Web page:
Articles Posted in Work Accidents

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A fatal construction accident has spurred a wrongful death lawsuit filed by the worker’s widow against the property owner and two subcontractors in California. construction accident

The incident highlights the fact that not only is construction work extremely dangerous, but that workers and their families may have options in addition to workers’ compensation to pursue damages. Although this case is unfolding on the opposite side of the country, California and Florida have similar laws pertaining to the exclusive remedy of workers’ compensation. In Florida, workers’ compensation law is outlined in Chapter 440 of Florida Statutes.

This is essentially a no-fault system wherein the employee forfeits the common-law right to a negligence action against an employer in exchange for strict liability (i.e., if it happened at work or arose out of a condition of employment, it’s covered) and rapidly-recovered benefits. This is the so-called “exclusive remedy.” You can’t sue your employer if you obtain or are eligible for workers’ compensation. There are some very narrow circumstances wherein an employee could pursue a claim of general liability against an employer for an intentional tort, but that is quite rare. However, what is far more common are claims of third-party liability against someone other than the employer. This is especially common in the trades for two reasons:

  • Injuries are more likely in construction and labor work because of its high potential for risk;
  • There are often numerous companies, individuals, contractors and property owners involved in these jobs.

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In many Florida injury lawsuits, plaintiffs must prove the defendant is negligent. That means proving defendant owed a duty of care to plaintiff, defendant breached that duty, the breach caused plaintiff’s injuries and the injuries are compensable. However, there are some situations in which one need not prove the defendant was negligent. One can assert vicarious liability for the negligent actions of another person. There are several examples, but one of those stems from ownership of a dangerous instrumentality.bobcat

The dangerous instrumentality doctrine is one that stems from common law and it holds that the owner of an inherently dangerous tool is liable for any injuries resulting from the operation of that tool. It’s a form of strict vicarious liability. In Florida, the 1938 state supreme court case of Southern Cotton Oil Co. v. Anderson resulted in the finding that motor vehicles are a type of dangerous instrumentality. That’s why an owner of a motor vehicle in Florida can be held liable for injuries caused by someone else’s negligent operation of said vehicle. The idea is that if you trust someone with a motor vehicle with knowledge and consent, you are responsible if it’s used negligently on a public road.

But there are questions that arise occasionally about what other objects may be considered a dangerous instrumentality. It matters a great deal when we’re considering which persons or entities can be liable. One such case recently before Florida’s 2nd District Court of Appeal was that of Newton v. Caterpillar et al, stemming from a work injury.  Continue reading →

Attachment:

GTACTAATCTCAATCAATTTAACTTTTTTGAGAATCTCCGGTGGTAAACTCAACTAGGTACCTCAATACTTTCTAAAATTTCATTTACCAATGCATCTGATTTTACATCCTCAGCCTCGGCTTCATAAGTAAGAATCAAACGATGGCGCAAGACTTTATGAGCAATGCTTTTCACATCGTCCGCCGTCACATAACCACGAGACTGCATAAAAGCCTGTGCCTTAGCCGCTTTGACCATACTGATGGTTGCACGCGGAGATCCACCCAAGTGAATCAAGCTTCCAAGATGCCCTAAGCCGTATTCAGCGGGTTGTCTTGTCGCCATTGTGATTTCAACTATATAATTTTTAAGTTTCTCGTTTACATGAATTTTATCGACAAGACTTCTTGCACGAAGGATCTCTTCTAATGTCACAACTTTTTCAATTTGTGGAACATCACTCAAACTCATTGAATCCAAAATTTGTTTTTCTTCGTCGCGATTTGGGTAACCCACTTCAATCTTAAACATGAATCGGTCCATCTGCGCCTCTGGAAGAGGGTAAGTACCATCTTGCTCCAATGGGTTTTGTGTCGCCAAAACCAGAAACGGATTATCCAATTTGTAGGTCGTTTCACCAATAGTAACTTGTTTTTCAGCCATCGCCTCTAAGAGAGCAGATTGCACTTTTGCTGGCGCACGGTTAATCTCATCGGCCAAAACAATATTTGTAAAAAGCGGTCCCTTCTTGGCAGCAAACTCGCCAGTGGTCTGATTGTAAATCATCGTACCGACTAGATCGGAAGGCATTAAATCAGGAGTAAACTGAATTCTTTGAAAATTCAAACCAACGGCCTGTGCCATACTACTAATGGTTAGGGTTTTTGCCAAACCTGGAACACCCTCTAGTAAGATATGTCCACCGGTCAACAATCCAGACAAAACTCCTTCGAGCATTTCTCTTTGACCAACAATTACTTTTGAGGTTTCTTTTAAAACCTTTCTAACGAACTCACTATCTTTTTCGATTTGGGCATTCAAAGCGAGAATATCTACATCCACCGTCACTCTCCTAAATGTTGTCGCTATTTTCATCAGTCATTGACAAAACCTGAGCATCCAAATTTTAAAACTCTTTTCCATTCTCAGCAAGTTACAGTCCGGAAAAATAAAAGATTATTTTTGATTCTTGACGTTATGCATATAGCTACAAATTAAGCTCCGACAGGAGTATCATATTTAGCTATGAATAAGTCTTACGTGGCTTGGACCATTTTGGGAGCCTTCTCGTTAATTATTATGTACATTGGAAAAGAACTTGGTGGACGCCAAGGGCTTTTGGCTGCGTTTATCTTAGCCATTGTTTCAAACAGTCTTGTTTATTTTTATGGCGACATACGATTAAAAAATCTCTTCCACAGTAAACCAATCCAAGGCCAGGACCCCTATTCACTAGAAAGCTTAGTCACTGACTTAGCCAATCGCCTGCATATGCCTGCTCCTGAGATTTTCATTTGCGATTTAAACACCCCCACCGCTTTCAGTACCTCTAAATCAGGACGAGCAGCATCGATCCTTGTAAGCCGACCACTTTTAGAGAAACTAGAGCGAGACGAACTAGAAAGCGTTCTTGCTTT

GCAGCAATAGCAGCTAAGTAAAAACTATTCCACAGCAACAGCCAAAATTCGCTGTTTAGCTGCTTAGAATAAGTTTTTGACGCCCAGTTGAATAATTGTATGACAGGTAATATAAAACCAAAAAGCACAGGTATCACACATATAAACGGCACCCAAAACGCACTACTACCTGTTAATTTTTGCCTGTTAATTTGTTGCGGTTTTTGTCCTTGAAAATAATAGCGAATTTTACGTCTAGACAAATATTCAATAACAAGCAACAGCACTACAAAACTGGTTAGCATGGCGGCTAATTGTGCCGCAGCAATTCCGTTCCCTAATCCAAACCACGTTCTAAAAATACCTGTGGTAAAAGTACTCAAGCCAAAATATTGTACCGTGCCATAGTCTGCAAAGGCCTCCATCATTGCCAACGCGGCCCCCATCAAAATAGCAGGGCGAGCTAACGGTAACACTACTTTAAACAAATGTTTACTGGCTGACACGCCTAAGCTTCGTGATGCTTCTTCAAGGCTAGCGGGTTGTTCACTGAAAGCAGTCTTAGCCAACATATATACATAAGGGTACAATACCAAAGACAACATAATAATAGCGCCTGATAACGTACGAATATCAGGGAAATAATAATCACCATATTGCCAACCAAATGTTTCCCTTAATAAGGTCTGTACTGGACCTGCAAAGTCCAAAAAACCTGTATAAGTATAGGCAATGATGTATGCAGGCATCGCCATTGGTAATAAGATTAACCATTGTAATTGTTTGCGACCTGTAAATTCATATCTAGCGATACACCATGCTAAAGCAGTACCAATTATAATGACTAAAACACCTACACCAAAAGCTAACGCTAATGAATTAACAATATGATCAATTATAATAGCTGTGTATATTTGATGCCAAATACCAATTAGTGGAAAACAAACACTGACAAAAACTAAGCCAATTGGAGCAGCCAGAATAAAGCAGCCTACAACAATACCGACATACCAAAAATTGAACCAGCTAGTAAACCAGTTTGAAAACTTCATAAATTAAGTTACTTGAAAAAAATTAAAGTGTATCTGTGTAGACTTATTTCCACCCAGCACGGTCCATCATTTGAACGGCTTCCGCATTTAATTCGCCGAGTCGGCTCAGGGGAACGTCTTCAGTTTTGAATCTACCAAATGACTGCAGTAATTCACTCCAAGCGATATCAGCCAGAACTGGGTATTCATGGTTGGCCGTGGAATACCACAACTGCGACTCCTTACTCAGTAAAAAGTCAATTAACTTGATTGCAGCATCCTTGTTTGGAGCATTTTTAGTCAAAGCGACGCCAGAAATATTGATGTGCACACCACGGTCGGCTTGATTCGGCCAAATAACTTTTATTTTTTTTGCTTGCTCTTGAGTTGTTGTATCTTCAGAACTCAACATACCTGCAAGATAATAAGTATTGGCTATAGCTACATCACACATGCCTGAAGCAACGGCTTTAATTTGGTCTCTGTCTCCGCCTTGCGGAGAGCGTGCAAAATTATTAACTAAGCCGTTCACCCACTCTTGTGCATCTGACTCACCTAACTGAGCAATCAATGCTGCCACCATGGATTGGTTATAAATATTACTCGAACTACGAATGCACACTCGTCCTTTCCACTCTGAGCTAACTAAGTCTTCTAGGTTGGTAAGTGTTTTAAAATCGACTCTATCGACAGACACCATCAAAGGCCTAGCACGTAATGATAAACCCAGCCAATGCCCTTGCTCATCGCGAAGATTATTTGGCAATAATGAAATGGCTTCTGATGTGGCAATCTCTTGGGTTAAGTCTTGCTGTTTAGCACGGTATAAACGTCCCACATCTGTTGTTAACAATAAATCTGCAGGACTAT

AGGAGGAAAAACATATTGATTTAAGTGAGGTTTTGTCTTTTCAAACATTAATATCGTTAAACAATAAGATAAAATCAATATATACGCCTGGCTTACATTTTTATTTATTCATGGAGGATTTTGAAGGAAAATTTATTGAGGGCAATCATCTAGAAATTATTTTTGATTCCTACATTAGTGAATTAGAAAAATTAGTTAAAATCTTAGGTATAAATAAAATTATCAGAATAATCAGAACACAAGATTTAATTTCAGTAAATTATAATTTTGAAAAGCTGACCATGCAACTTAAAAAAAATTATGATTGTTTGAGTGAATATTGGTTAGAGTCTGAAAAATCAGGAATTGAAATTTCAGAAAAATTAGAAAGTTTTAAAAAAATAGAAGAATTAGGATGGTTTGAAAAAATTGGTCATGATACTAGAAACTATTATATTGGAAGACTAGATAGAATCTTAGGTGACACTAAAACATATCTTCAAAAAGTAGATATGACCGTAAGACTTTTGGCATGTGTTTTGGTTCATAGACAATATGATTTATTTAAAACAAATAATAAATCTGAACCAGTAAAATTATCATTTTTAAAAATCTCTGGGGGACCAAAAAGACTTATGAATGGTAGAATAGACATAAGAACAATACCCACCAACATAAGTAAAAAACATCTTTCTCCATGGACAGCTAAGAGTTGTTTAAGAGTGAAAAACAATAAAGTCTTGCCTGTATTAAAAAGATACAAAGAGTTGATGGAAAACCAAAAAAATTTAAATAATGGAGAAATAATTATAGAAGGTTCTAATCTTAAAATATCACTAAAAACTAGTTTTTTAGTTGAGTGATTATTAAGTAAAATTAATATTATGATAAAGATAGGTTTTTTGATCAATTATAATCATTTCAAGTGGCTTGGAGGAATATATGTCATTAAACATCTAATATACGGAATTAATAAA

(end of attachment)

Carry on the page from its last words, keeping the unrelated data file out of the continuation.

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Injuries and deaths that occur in the course and scope of a victims’ employment are generally compensable under state workers’ compensation laws. These laws have provision of “exclusive remedy,” which do not allow victims to pursue additional lawsuits against the employer or its agents. trucking

In a case recently before the Missouri Supreme Court, plaintiffs tried to hold accountable the supervisors of a commercial trucker for negligence resulting in his death. Plaintiffs in Parr v. Breeden alleged that the supervisors’ negligence breached duties that arose from federal regulations – which were separate and distinct from the employer’s nondelegable duty to provide a safe working environment to its workers.

Had the court adopted this argument, it would have opened the door for claims against individual co-workers and supervisors in cases where federal regulations were violated. However, that did not happen. The court ruled that defendants’ alleged negligence were part of their workplace duties, and the violation of federal laws did not mean there was a separate personal duty that was distinct from their workplace duties.  Continue reading →

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The Florida Supreme Court handed down a significant victory for injured workers and the attorneys who represent them in the recent case of Castellanos v. Next Door Co. et al., a challenge to state limits on workers’ compensation attorney fees.worker3

It’s significant because many injury lawyers have been reluctant to take on workers’ compensation cases, knowing they may not be fairly reimbursed for their time. Plaintiff attorney in the Castellanos case, for example, was reimbursed $1.53 an hour for 107 hours of legal work (a length of time which lower courts agreed was in line with what was necessary to adequately prepare the case).

The ruling comes just one week after the 1st DCA ruled in Miles v. City of Edgewater that it was unconstitutional for the state to restrict a workers’ compensation plaintiff to a strict contingency fee structure with her lawyer, and prohibit a retainer fee or hourly fee payment plan.  Continue reading →

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Highway work zones are dangerous both for the motorists who navigate them and the workers employed there.constructionroad